June 3

What to Do if You Overstay Your Philippines Visa

Most travelers to the Philippines are given 21-30 days of free entry without a visa on arrival. All you need is a return ticket (we didn't know, and learned this upon arrival), and this is pretty much guaranteed.

If you’re worried you might need to overstay, it’s normally fairly easy to obtain an extension.

First Steps if You Might Overstay Your Philippines Visa

The Bureau of Immigration can arrange 29 day extensions in a relatively painless manner, and two month extensions are also possible under some circumstances.

The standard 29 day extension will set you back roughly PHP3000 ($60). Apparently, there’s supposed to be an additional stamp fee of around PHP100, though it’s inconsistently applied.

It’s also worth noting extensions can only be applied for before your travel permit or visa expires.

If you’ve already overstayed in the Philippines, the easiest thing to do is just head to the airport, and be prepared to pay a fine on the way out.

Fines for Overstaying a Philippines Visa


This is what Moalboal is about

Like many other countries, the Philippines charges overstayers depending on the amount of time they’ve been traveling without authorization.

Uniquely though, you’ll be fined per month of overstay, not per day. It’s also rounded to the next month. For example, a one day overstay is considered a one month overstay, while a one month and one day overstay is charged at the two month rate.

At the time of writing, the rate was PHP500 (US$10) per month. The payment process is likewise pretty painless. At the Ninoy Aquino International Airport, you’ll simply be directed to a window off to the side, where you hand over the cash, sign a few documents, and you’ll be on your way.

Whatever happens, just be sure to arrive at the airport as early as possible, and leave yourself plenty of time. If an immigration official feels the need to give you a lecture, just put on your most apologetic face and deal with it- you actually got off pretty good.
chocolate hills

UNESCO's World Heritage Chocolate Hills

It’s a similar story at other international airports across the country.


Overall, the Philippines is one of the more simple countries in terms of overstays. However, some travelers have reported being given a hard time by immigration officials.

This mostly involves being given a wag of the finger and a stern speech about responsible travel. If you’re particularly unlucky, you might be forced to wait an hour or two to pay the fine.

But if things start to go South make sure you contact your Embassy quickly, as a Filipino prison is not something you want to experience.


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  1. I have marriage certificate how much to pay to fine to my husband he's staying 5 years because the lockdown

    1. Hello Gina, I don’t really know. There is a price per day, but cops can actually come up with anything to make it more or less. It’s supposed to be 500 PHP per month, but there are other things they want settled that can and probably will increase that amoung significantly.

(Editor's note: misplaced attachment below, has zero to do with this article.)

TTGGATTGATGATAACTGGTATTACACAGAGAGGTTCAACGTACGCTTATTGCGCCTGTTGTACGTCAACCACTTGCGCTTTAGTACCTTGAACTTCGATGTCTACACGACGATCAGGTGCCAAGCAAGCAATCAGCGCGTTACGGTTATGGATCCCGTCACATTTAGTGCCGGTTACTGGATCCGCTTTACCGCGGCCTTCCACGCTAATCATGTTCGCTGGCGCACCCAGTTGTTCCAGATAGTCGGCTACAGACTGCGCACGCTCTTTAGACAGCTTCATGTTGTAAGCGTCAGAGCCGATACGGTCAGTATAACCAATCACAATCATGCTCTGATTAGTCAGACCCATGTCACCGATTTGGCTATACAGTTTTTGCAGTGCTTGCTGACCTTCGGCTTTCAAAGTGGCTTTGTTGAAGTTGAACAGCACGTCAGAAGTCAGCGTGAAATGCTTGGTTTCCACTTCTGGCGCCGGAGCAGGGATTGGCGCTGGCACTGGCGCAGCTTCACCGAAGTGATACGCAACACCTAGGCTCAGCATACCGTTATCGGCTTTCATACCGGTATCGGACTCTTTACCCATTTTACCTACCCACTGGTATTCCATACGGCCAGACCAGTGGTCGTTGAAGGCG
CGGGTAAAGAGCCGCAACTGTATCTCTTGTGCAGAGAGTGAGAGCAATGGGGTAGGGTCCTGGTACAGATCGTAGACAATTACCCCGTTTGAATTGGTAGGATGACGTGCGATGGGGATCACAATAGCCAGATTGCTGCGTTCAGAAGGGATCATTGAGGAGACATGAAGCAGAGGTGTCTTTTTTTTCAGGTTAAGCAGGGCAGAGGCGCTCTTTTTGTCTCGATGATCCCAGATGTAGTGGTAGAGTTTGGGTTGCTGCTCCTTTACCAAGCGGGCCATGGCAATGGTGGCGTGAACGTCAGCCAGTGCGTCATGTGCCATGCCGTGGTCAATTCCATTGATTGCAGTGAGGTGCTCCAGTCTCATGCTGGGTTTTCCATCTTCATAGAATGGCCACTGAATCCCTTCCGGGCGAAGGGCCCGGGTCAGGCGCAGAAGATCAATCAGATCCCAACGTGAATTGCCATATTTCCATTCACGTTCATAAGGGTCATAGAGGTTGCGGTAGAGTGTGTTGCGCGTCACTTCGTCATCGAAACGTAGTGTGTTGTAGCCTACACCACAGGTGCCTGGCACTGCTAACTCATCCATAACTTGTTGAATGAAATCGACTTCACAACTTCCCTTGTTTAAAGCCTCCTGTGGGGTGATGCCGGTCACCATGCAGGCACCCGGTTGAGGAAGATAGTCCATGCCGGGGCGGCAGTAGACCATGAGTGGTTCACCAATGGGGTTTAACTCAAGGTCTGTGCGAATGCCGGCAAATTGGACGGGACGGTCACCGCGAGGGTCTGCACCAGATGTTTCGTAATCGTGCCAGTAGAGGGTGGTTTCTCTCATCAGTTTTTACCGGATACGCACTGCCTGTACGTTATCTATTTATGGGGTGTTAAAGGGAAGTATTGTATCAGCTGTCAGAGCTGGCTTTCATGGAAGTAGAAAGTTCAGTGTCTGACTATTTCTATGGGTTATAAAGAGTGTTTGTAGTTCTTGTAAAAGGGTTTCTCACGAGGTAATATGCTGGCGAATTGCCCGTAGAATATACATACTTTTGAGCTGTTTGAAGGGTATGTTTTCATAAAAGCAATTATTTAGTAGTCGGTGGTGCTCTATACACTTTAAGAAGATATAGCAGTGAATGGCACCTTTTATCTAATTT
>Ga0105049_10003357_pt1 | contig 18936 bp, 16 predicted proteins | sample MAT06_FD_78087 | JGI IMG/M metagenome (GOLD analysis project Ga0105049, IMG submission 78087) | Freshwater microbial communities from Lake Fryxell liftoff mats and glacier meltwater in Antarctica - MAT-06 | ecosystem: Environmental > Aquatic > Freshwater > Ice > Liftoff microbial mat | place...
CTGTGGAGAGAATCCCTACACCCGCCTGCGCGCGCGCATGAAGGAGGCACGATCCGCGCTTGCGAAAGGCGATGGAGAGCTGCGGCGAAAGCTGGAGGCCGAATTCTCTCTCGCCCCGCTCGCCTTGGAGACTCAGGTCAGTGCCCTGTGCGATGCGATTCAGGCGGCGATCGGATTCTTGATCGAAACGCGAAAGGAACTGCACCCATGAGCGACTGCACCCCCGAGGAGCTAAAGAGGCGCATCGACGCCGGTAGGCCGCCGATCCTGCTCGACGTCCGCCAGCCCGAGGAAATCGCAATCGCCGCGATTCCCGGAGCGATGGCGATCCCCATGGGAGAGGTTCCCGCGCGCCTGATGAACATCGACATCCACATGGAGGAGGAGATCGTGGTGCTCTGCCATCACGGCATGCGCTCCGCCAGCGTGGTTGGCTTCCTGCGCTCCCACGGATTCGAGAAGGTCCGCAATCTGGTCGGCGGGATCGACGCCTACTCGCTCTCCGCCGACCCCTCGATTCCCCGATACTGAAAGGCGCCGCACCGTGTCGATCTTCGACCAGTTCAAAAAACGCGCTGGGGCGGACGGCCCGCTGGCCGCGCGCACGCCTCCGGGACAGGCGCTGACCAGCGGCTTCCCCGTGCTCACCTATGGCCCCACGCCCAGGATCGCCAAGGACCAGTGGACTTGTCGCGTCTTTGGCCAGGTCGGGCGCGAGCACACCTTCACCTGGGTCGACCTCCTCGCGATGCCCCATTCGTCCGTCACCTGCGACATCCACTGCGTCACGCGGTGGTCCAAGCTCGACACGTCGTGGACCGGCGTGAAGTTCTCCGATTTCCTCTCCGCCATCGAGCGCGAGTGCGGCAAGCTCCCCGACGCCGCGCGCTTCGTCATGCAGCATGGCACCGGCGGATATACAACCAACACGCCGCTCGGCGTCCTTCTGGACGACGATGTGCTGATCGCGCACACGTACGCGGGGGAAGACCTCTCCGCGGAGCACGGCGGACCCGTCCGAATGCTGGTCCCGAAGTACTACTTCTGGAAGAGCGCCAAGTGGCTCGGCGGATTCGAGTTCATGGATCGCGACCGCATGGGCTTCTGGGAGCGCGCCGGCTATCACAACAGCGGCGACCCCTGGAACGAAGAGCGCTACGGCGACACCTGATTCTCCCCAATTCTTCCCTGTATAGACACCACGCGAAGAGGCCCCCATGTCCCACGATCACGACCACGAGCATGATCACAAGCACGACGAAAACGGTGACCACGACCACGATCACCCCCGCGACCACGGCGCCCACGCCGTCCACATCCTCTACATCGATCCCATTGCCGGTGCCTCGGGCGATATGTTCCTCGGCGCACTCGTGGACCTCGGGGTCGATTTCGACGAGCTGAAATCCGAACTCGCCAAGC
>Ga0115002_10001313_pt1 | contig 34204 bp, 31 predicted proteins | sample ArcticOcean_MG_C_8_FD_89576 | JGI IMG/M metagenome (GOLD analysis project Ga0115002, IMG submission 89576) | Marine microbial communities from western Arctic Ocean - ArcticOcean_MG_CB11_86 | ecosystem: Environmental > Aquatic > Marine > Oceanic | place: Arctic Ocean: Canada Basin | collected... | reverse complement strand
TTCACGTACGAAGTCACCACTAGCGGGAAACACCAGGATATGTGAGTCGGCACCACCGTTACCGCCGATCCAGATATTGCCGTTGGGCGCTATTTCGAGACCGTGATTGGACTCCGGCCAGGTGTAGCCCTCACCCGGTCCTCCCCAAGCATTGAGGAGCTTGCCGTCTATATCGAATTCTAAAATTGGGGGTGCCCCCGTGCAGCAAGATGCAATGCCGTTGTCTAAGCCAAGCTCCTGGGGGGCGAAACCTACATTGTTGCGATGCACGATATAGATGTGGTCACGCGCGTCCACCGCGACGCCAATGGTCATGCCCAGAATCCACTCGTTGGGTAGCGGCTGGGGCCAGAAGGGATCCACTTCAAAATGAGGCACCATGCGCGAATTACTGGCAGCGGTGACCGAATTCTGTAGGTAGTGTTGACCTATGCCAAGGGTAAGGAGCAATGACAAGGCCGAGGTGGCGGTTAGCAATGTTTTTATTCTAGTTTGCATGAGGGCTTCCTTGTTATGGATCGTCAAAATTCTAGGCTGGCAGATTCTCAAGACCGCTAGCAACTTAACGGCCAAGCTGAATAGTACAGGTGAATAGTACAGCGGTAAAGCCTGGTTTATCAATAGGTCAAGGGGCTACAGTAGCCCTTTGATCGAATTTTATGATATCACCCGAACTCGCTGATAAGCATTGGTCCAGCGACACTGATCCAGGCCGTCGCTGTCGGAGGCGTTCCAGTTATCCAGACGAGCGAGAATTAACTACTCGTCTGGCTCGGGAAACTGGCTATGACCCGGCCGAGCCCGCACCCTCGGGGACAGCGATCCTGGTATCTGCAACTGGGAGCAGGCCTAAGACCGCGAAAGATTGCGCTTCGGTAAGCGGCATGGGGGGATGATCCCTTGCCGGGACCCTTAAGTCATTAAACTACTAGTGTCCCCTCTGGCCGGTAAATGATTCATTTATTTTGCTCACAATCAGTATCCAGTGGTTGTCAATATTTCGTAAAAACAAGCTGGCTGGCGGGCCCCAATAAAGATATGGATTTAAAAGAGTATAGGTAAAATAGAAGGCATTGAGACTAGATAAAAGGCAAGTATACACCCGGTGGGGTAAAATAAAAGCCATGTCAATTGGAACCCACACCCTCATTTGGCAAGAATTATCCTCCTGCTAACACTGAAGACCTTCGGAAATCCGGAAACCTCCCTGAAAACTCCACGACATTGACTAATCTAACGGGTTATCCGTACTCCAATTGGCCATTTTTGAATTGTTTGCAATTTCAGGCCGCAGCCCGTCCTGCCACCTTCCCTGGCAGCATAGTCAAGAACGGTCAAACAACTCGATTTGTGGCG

2. Don't write false information, I had to pay 6310 pesos for one month and two days of overstaying. The receipt says 5310, maybe the cashier takes another 1000 for himself? Anyway it's not 500 per month. You pay for the cashier before the immigration officer. The immigration officer will ask you why you overstayed after that, I told him I got injured.

  3. I have oberstay in Philippine for almost 6 months and none has given me the exact amouth but I’m actually here for 5 months as of Sep 22,2022 leaving March 29,2023. Can you help me please

  4. It's 2023 , YOU WILL ABSOLUTELY NOT BE GOING TO PRISON FOR OVERSTAY in the Philippines. This is a ridiculous statement on here. Be apologetic, and courteous speaking to Immigration Officials. Respect goes a long way, and if you show some, you'll get it in return. The Philippines BI is a very professional, and detail oriented part of the Philippines Government. The days of rude officials, long lines , and ridiculous wait times is long gone, thanks to a change in protocols in the last few years. It is possible to be blacklisted if you don't have enough money to pay your fees and fines for overstay, and you would need to contact your Embassy in Manila to request help. Overstay does happen to o lot of people, for different reasons. And it's happened for years if not decades. Unless you're on some NBI or BI watchlist for something criminal, you simply need to show up and pay what's needed at Immigration in Intermuros , or at NAIA directly. I have been coming to the Philippines for almost 20 years on and off, and I've overstayed a few times. Mostly because I lived with a girlfriend or my now wife far from Manila in Quezon Province. It boils down to money in the end. Be polite, pay your fines and you'll be fine.

    1. Thanks for sharing your experience, I’m happy to hear that things are not as rough as they were in the past! Which actually makes a lot of sense. Cheers!

    2. How much pay to fine almost 5 years my husband overstay because the lock down but I have marriage certificate na

  5. "If you’ve already overstayed in the Philippines, the easiest thing to do is just head to the airport, and be prepared to pay a fine on the way out."

    Worst advice ever.

    All you need is some frail ego Pinoy at the airport, you'll miss your flight and be screwed.

    Also, you need a clearance certificate depending on how long you have overstayed….and you can't just pop into the airport to pick one of those up.

    Please stop giving BS advice.

    1. You don't need any clearance. You just pay the fine in the airport, it's easy. But the fine is like 3000 pesos a month or part of a month, not 500 pesos

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